Sorry to burst your bubble but this couldn’t be further from the truth. Veganism has its fair share of junk food and trust me, vegan-friendly cakes, pastries and crisps can sometimes contain just as much sugar and additives as their animal-derived alternatives! That’s why it’s still important to keep healthy eating in mind when it comes to vegan food and to be prepared to apply some moderation when it comes to eating all those sweet treats you enjoy so much!

Be open minded about supplements

If you’re new to veganism, sourcing all the nutrients your body needs from plant-based foods can be tricky and something that even more experienced advocates of the lifestyle can struggle with. The best sources of nutrients like vitamin B12, omega-3 and vitamin D are still predominantly animal-derived foods so, as I discuss in my blog ‘What nutrients you should be focusing on if you’re vegan’, at some point you may want to consider using supplements.

There’s absolutely nothing wrong with getting a helping hand in this way, you’ll just need to be careful about the supplements that you choose. Fortunately, many high-quality, natural brands are starting to offer more vegan-friendly options, with BioCare taking the lead with their vegan-friendly omega-3 supplement Phytomega-3. Unlike most vegan-friendly omega-3 supplements which tend to only offer ALA fatty acids, Phytomega-3 is a more complete option, providing algae-derived DHA and EPA fatty acids too!

Remember that veganism isn’t just about your diet

When it comes to veganism, most of us tend to hone in on the dietary side of things without considering the lifestyle as a whole. If you are committed to going vegan in January, it isn’t just dairy products and meat that you need to consider. What you wear and what you put on your skin matters too which means you may need to re-examine your wardrobe and your make-up bag.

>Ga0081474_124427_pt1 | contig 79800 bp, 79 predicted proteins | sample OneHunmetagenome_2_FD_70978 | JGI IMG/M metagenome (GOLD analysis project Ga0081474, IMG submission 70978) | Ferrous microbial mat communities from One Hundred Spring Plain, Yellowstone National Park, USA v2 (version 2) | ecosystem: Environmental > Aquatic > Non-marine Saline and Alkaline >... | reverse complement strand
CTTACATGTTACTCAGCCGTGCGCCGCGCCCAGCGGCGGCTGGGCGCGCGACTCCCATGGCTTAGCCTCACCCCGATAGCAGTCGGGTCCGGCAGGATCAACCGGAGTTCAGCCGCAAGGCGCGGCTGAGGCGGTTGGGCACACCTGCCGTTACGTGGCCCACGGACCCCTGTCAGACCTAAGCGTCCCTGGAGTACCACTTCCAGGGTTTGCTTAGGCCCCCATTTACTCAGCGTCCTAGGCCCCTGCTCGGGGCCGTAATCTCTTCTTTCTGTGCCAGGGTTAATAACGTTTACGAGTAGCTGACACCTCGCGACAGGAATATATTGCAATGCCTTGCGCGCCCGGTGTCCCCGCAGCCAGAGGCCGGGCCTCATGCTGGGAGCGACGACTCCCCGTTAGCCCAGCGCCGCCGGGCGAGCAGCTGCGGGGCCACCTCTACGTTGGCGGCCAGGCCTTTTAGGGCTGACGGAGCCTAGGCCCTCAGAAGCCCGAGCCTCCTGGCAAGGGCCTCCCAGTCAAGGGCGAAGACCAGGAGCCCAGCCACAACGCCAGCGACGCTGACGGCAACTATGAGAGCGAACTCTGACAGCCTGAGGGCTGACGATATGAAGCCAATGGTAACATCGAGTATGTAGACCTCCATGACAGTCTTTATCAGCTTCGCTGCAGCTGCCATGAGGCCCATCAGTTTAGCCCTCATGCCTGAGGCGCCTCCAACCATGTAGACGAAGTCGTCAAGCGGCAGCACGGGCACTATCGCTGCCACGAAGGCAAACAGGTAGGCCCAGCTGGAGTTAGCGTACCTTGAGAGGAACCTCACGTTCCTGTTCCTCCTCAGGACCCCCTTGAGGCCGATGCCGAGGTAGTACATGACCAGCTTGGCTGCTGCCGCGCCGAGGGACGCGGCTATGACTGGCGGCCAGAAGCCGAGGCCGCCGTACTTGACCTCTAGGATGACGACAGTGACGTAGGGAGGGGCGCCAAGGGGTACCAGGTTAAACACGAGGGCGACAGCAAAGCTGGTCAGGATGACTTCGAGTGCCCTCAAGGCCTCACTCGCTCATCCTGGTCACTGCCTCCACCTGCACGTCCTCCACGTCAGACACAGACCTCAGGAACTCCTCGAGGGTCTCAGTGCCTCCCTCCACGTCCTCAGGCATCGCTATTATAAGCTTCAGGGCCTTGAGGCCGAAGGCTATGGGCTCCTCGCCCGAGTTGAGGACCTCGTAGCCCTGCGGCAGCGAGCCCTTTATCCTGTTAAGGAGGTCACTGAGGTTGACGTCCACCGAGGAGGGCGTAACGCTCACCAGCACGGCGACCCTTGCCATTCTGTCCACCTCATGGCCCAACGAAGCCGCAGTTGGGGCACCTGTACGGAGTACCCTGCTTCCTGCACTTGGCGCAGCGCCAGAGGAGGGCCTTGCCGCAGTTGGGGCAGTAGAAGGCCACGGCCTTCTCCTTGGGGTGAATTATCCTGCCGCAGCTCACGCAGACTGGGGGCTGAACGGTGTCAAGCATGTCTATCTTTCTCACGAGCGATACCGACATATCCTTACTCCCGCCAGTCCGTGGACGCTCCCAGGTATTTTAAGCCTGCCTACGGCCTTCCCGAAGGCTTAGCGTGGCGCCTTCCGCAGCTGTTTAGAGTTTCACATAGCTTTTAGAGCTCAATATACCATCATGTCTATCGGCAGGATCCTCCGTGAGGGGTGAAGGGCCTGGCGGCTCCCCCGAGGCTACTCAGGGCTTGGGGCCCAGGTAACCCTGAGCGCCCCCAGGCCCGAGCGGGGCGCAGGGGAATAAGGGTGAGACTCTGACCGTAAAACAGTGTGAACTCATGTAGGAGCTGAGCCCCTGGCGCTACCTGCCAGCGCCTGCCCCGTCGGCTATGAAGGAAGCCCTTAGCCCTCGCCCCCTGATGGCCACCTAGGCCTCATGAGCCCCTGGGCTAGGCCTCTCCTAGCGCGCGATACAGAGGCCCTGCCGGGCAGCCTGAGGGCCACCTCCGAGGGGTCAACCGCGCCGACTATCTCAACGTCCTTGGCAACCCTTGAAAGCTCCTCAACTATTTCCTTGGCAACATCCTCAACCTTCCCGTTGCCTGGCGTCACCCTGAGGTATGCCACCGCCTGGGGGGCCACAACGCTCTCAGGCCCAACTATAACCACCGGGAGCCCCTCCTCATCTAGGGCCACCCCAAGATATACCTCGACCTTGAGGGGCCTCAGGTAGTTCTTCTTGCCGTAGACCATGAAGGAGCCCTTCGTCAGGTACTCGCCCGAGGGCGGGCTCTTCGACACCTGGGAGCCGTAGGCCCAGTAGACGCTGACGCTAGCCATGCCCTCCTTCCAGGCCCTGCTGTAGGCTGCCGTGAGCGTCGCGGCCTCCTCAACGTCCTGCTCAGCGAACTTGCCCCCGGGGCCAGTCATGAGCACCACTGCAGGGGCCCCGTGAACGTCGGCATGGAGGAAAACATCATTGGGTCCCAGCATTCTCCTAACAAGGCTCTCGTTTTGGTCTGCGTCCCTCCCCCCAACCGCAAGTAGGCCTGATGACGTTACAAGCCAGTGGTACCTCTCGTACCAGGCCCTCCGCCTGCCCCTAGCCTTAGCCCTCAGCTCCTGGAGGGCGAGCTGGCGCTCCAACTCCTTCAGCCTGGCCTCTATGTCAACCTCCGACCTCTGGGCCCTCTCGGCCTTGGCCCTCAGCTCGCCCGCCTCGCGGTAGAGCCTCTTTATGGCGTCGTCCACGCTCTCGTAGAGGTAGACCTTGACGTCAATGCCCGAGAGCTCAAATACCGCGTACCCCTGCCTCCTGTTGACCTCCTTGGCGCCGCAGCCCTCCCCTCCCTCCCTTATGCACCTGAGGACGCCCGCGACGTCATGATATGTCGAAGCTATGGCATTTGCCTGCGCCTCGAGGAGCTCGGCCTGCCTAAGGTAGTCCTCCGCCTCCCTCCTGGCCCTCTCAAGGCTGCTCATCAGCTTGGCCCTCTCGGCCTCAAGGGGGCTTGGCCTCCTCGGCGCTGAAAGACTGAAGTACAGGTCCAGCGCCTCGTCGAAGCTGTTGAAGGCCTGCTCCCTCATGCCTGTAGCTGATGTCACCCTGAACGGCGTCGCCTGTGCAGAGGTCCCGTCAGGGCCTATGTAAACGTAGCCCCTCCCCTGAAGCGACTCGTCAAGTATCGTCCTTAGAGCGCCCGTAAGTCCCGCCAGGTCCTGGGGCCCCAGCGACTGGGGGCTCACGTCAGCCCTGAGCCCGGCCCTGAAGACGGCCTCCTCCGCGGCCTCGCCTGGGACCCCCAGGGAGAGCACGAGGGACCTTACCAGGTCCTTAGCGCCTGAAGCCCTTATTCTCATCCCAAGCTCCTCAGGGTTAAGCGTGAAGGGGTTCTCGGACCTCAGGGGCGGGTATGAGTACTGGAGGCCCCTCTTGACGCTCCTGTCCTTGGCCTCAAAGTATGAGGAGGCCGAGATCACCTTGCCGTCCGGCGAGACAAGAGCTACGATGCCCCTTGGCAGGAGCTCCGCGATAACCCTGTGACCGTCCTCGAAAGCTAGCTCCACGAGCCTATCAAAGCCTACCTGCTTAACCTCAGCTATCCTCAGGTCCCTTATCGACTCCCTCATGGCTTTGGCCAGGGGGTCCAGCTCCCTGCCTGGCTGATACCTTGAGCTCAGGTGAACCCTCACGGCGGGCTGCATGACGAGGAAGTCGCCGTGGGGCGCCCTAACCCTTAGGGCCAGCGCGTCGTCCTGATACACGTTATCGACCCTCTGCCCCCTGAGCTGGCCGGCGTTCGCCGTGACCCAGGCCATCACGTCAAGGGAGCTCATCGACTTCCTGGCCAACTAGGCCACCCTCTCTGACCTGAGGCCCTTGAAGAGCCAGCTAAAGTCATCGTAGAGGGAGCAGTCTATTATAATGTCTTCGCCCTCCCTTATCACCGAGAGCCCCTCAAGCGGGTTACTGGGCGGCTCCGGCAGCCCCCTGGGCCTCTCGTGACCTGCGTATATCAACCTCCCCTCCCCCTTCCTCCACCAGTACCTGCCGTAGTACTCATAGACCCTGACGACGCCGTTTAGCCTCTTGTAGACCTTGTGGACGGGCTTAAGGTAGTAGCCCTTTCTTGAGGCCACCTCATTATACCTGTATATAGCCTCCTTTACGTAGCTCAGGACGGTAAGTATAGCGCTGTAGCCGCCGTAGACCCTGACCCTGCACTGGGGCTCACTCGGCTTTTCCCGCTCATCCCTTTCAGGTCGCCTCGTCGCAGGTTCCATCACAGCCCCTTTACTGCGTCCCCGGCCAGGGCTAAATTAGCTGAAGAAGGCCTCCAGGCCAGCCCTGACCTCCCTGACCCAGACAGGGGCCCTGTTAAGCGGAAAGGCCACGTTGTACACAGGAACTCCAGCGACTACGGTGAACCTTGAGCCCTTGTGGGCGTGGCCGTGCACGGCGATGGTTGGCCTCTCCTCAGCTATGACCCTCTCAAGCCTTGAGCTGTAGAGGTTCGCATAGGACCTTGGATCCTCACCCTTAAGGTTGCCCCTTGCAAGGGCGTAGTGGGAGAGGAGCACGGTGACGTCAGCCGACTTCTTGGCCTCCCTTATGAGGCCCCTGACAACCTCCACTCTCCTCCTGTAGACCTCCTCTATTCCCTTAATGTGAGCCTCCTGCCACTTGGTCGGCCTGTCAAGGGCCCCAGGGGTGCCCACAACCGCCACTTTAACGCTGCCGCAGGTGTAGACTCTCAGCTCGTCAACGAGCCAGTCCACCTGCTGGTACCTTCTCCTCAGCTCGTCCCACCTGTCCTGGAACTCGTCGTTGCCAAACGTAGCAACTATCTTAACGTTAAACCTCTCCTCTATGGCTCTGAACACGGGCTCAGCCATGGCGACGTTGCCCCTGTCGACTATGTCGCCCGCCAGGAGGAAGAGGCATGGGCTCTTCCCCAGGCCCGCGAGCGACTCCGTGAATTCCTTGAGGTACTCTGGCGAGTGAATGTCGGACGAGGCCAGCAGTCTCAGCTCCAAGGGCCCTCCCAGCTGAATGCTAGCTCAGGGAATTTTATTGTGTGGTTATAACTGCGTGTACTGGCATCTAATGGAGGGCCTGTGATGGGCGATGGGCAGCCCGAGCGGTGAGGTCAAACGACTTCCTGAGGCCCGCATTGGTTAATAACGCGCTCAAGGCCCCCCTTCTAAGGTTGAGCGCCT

This might sound a bit overwhelming – how on earth are you meant to find out if your shampoo is vegan-friendly or if your clothes are cruelty-free? The good news is that with the rise of veganism more and more brands are trying to cater to the movement. Beauty brands like Lush, PHB Beauty, Inika and Urban Decay all offer skincare and cosmetic products that are cruelty-free and vegan friendly.  

If you are concerned about what you’re buying, the best thing you can do is consult the Vegan Society. They have a list of high-street clothing and beauty brands that provide ethical, cruelty-free options that are suitable for vegans.

Accidents happen

Veganism can be a rewarding lifestyle choice but if you’re new, you might feel as though you have to live up to the expectation of being the ‘perfect vegan’ which can create quite a bit of stress when slip ups do happen.

Instead of striving for some abstract ideal of veganism that probably doesn’t exist, accept that slip ups can and will happen at some point. Even the most experienced vegans sometimes get caught out either by accident or because of a moment of indulgence and this is okay. Don’t take all of your slip ups to heart and become despondent, instead accept that mistakes happen and, if you’re still committed, keep going!

Well that’s my top tips to prepare for Veganuary! Hopefully, with some organisation you will achieve your goal, whether it’s staying vegan for a month or embarking on a more permanent change. If you’re looking for some tasty, vegan-friendly recipes to get you inspired, our food hub is just the place to go as it has a whole host of sweet and savoury vegan recipes

1https://veganuary.com/blog/a-record-breaking-veganuary-2018/

2https://www.nhs.uk/live-well/eat-well/healthy-eating-vegetarians-vegans/